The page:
Condor: The Short Takes, by James Grady, collects six modern tales featuring CIA agent Condor, the same character portrayed by Robert Redford in the classic film Three Days of the Condor, which was based on Grady’s novel Six Days of the Condor. Condor has been stashed in a secret CIA insane asylum for years, and he is crazy—just ask him—or perhaps his problem is one of too much understanding: he sees the possibility of what can be far better than anyone else, and that knowledge makes him powerful and nutty all at once.
The stories begin after the 9/11 attacks and work forward into the oddness of today: Russian hackers and US election meddling, mass shootings and online privacy (or the lack thereof). The tales are about truth and lies, facts and alternative facts, deciphering the past to understand the now and from that, extrapolating the future. A shimmering, yet at times hard to understand, brilliance wrapped in a meaningful schizophrenic style that is as telling of our culture—never-ending news cycles, the fervency of self-inflicted and self-described crises—as it is entertaining. The collection’s theme is identity, both cultural and personal, and is best described in two separate but related passages from the final story:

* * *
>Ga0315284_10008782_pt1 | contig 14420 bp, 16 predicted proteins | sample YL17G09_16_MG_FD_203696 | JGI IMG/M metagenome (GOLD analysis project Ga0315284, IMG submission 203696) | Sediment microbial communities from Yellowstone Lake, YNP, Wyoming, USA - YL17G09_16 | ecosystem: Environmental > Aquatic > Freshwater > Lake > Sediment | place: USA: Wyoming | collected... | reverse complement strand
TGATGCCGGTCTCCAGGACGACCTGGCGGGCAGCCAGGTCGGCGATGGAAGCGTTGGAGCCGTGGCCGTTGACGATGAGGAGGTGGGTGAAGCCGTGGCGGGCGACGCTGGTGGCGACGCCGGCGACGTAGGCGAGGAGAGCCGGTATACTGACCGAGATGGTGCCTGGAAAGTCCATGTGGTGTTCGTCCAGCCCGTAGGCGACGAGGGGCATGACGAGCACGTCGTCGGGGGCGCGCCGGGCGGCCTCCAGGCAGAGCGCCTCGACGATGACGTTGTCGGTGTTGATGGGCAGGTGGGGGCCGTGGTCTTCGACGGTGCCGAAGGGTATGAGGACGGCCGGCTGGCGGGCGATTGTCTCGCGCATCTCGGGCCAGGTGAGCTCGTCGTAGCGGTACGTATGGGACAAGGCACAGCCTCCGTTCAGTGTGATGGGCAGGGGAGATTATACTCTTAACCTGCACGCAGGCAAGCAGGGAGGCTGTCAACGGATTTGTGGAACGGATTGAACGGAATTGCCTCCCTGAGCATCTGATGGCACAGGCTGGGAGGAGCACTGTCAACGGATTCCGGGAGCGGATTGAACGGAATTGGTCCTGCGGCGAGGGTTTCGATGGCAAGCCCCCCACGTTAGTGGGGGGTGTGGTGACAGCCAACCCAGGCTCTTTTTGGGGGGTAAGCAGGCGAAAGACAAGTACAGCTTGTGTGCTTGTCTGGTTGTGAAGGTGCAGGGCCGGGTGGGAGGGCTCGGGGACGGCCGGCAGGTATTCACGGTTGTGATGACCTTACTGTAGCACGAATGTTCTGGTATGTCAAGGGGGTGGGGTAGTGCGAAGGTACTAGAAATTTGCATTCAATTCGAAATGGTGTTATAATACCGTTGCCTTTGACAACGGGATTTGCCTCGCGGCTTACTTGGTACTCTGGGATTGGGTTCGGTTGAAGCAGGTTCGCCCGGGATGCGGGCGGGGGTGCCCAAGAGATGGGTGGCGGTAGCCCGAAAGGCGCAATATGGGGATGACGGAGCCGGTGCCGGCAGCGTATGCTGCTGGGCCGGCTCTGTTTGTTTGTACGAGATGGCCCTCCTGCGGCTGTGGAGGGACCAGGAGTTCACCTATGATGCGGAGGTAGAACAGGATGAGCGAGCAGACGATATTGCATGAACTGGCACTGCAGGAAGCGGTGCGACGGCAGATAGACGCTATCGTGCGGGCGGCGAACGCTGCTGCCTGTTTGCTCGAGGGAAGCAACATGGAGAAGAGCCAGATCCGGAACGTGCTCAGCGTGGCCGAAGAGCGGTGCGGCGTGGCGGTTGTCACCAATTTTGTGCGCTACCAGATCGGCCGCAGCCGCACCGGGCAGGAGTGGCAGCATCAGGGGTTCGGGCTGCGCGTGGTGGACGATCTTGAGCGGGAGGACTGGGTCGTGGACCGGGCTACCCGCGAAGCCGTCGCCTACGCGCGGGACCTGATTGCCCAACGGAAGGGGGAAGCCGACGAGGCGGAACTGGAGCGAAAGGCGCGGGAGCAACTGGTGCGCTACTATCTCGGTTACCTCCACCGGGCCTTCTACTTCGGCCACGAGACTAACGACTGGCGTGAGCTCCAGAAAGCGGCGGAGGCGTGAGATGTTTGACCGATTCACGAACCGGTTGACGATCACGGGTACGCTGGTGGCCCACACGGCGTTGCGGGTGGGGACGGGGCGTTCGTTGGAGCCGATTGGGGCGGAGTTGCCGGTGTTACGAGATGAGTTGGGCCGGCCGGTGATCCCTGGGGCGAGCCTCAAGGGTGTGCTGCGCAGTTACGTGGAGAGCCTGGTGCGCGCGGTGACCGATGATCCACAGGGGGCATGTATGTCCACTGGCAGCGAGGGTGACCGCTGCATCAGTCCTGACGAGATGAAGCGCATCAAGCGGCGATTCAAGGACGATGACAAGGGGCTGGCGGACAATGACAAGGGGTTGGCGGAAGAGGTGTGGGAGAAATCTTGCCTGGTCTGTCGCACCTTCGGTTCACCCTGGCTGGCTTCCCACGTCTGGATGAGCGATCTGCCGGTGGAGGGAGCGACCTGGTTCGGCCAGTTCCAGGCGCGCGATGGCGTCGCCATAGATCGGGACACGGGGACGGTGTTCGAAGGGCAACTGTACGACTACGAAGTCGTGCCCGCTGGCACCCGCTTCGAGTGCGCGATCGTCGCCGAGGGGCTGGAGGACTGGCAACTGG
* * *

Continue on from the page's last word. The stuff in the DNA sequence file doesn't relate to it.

“I’m not how I live,” and “Are we ever who we think we are?
The individual stories in Condor are good, but as a collection, reading each tale as an installment in a larger serial, it is close to brilliant.